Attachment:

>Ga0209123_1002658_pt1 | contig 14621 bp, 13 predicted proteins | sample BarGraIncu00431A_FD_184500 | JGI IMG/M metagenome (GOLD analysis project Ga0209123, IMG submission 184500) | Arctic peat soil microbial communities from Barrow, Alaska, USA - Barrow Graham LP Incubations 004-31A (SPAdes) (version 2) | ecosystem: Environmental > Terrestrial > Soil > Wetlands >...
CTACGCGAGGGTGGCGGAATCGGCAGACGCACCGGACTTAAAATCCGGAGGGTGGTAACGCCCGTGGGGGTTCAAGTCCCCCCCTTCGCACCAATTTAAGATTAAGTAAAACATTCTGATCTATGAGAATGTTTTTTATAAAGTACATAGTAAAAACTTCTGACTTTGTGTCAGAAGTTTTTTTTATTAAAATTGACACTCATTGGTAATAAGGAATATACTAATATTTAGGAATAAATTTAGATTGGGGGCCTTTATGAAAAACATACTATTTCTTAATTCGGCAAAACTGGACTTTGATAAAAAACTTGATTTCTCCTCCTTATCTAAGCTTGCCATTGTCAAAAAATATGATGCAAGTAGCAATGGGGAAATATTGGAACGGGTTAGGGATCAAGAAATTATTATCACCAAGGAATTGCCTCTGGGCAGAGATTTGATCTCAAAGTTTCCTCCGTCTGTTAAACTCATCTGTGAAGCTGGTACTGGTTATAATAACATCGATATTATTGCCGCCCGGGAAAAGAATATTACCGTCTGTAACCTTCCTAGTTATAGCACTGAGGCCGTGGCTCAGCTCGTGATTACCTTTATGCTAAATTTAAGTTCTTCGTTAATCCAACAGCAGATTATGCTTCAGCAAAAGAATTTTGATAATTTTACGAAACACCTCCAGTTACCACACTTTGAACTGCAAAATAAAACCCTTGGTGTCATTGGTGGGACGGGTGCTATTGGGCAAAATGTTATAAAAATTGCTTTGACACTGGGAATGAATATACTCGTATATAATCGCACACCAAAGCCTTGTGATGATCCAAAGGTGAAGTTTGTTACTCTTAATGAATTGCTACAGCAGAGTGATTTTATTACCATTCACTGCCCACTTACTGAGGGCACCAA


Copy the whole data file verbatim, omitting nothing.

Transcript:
>Ga0209123_1002658_pt1 | contig 14621 bp, 13 predicted proteins | sample BarGraIncu00431A_FD_184500 | JGI IMG/M metagenome (GOLD analysis project Ga0209123, IMG submission 184500) | Arctic peat soil microbial communities from Barrow, Alaska, USA - Barrow Graham LP Incubations 004-31A (SPAdes) (version 2) | ecosystem: Environmental > Terrestrial > Soil > Wetlands >...
CTACGCGAGGGTGGCGGAATCGGCAGACGCACCGGACTTAAAATCCGGAGGGTGGTAACGCCCGTGGGGGTTCAAGTCCCCCCCTTCGCACCAATTTAAGATTAAGTAAAACATTCTGATCTATGAGAATGTTTTTTATAAAGTACATAGTAAAAACTTCTGACTTTGTGTCAGAAGTTTTTTTTATTAAAATTGACACTCATTGGTAATAAGGAATATACTAATATTTAGGAATAAATTTAGATTGGGGGCCTTTATGAAAAACATACTATTTCTTAATTCGGCAAAACTGGACTTTGATAAAAAACTTGATTTCTCCTCCTTATCTAAGCTTGCCATTGTCAAAAAATATGATGCAAGTAGCAATGGGGAAATATTGGAACGGGTTAGGGATCAAGAAATTATTATCACCAAGGAATTGCCTCTGGGCAGAGATTTGATCTCAAAGTTTCCTCCGTCTGTTAAACTCATCTGTGAAGCTGGTACTGGTTATAATAACATCGATATTATTGCCGCCCGGGAAAAGAATATTACCGTCTGTAACCTTCCTAGTTATAGCACTGAGGCCGTGGCTCAGCTCGTGATTACCTTTATGCTAAATTTAAGTTCTTCGTTAATCCAACAGCAGATTATGCTTCAGCAAAAGAATTTTGATAATTTTACGAAACACCTCCAGTTACCACACTTTGAACTGCAAAATAAAACCCTTGGTGTCATTGGTGGGACGGGTGCTATTGGGCAAAATGTTATAAAAATTGCTTTGACACTGGGAATGAATATACTCGTATATAATCGCACACCAAAGCCTTGTGATGATCCAAAGGTGAAGTTTGTTACTCTTAATGAATTGCTACAGCAGAGTGATTTTATTACCATTCACTGCCCACTTACTGAGGGCACCAA